A sign at the Mettiki mine site where Chad Cook died clearly marked the road as a private coal haulroad. Photo by Ken Ward Jr.
Mine Safety and Health News Editor Ellen Smith’s latest (and well justified — more on that later) criticism of MSHA’s public information policies included a brief mention of Ellen’s efforts to get a copy of the agency’s legal determination of what constitutes a haulroad under federal mine safety law.
And in her latest newsletter (subscription required), Ellen explained MSHA’s legal thinking, and provided a copy of the agency’s legal memo, which she pointed out was greatly redacted by MSHA before it was released.
Photo by Ken Ward Jr.
But what about MSHA’s problem here — the agency’s failure to investigate in the first place, and its absurd initial decision that this wasn’t mining related? Ellen Smith has written about problems with MSHA’s “chargeability” determinations before, and I’ve followed up on some of her stories. After Sago, the Pittsburgh Post-Gazette jumped in and did some solid reporting on the issue.
In November 2007, the Labor Department’s Inspector General issued a report criticizing the method MSHA uses to determine if deaths are mining related. IG investigators did not find instances where MSHA decisions were “clearly contradicted by available evidence,” but identified instances of non-compliace with agency policies and “control and procedural weaknesses that increased the risk that such errors could occur.”
MSHA responded by issuing a new policy for determining if deaths were mining related. I’m not sure if the new policy is really that great, and I’d cite the example of one mine worker I wrote about — Ricky Collins, a Massey employee who was killed in March 2008 as an example — but one thing is for sure. MSHA is at least doing a better job of making public information about what deaths it considers mining related — and which ones it doesn’t.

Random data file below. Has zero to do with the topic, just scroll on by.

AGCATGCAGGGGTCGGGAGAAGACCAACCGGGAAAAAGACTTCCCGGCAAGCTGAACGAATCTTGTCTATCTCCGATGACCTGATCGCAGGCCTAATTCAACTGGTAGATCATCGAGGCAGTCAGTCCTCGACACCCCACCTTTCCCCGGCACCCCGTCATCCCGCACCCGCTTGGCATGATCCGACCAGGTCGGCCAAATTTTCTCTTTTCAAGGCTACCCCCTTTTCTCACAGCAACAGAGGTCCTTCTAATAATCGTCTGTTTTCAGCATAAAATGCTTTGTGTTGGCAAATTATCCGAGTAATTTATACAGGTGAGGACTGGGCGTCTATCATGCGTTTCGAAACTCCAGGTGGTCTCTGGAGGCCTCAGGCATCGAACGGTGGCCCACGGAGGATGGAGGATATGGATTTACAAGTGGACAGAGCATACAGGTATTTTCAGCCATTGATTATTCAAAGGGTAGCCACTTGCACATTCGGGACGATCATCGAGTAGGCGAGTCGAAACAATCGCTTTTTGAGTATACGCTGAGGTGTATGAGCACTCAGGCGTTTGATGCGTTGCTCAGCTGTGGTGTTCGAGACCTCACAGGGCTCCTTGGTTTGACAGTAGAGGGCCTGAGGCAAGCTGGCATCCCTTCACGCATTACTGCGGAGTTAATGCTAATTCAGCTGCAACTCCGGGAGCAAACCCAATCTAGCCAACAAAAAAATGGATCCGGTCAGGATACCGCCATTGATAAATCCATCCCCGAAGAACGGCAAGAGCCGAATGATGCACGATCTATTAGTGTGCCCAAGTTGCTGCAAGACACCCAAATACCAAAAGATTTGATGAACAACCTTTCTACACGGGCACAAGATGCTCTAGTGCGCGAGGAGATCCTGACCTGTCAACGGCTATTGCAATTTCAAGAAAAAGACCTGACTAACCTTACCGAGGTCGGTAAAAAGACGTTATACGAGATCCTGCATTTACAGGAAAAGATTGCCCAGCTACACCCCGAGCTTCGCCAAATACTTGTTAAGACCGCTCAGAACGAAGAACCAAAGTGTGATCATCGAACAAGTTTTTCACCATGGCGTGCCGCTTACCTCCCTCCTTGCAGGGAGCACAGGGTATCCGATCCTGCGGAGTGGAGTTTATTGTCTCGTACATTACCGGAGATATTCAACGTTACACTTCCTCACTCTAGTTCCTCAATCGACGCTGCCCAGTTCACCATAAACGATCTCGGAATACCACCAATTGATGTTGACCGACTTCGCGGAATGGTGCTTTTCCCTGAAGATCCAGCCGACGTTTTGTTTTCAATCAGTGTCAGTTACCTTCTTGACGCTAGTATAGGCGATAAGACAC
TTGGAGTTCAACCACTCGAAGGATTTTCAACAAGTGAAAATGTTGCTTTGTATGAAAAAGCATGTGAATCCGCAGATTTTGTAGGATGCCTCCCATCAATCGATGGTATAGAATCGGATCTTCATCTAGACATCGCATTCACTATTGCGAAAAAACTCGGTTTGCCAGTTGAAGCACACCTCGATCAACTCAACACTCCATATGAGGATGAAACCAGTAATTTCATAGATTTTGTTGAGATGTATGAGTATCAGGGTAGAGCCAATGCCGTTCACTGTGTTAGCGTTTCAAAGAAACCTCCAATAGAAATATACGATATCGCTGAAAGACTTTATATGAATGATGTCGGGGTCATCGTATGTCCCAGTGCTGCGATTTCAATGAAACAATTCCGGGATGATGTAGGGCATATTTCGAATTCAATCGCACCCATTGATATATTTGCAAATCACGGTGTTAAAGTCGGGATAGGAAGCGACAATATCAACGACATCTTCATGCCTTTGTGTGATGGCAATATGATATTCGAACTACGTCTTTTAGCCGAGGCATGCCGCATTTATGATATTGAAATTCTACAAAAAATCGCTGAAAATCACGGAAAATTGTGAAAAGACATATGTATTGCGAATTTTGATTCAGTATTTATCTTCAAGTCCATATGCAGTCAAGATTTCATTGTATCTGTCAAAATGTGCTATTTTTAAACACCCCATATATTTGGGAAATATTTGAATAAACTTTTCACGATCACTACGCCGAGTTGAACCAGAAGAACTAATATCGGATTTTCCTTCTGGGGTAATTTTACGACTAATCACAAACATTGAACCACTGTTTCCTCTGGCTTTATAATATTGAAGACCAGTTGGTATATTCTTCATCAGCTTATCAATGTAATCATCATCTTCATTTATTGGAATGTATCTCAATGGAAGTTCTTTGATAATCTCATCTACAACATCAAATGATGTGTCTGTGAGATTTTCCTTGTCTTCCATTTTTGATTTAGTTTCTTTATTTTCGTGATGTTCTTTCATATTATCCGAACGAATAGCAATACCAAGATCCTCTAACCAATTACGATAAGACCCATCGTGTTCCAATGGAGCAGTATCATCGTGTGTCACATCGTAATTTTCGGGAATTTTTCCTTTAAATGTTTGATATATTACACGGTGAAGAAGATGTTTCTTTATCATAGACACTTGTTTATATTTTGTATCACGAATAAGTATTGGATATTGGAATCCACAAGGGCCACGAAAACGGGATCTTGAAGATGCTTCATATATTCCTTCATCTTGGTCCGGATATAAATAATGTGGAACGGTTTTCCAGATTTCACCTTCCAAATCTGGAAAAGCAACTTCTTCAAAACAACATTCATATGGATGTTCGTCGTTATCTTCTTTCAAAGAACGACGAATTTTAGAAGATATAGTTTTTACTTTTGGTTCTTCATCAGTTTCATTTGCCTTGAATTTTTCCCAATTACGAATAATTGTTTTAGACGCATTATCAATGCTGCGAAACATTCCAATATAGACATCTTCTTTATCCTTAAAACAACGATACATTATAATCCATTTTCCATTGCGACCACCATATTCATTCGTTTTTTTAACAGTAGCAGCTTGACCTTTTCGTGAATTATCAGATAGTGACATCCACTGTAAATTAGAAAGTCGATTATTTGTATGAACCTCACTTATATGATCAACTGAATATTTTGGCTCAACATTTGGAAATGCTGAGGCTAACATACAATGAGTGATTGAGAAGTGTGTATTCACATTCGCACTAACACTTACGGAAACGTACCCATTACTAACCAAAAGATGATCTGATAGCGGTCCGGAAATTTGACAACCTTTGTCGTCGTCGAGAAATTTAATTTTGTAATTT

It used to be that I had to file a Freedom of Information Act request every once in a while for a list of non-chargeable deaths. Now, MSHA puts information about those deaths on its Web site for everybody to see.
But even this could be easily improved, if MSHA would do a few simple things.
For example, the agency doesn’t post anything until a chargeability determination is made. Why not instead post a copy of the preliminary report of the fatal accident — or at least bare bones details about it — immediately after the death, with a note making it clear that no chargeability determination has yet been made? (Of course, I’ve been asking for years that MSHA post the short preliminary reports on mining deaths on its Fatalgrams page, and nobody at the agency seems interested in doing that). And,Â why in the world does MSHA withhold the names of the miners from these chargeability determinations? I don’t think there’s any good reason for doing that.
Whenever President Obama gets around to appointing a new assistant labor secretary for MSHA, that person is going to have a pretty full plate. But clearly doing more to fix the chargeability policy is part of that. It would be a fitting legacy for Chad Cook.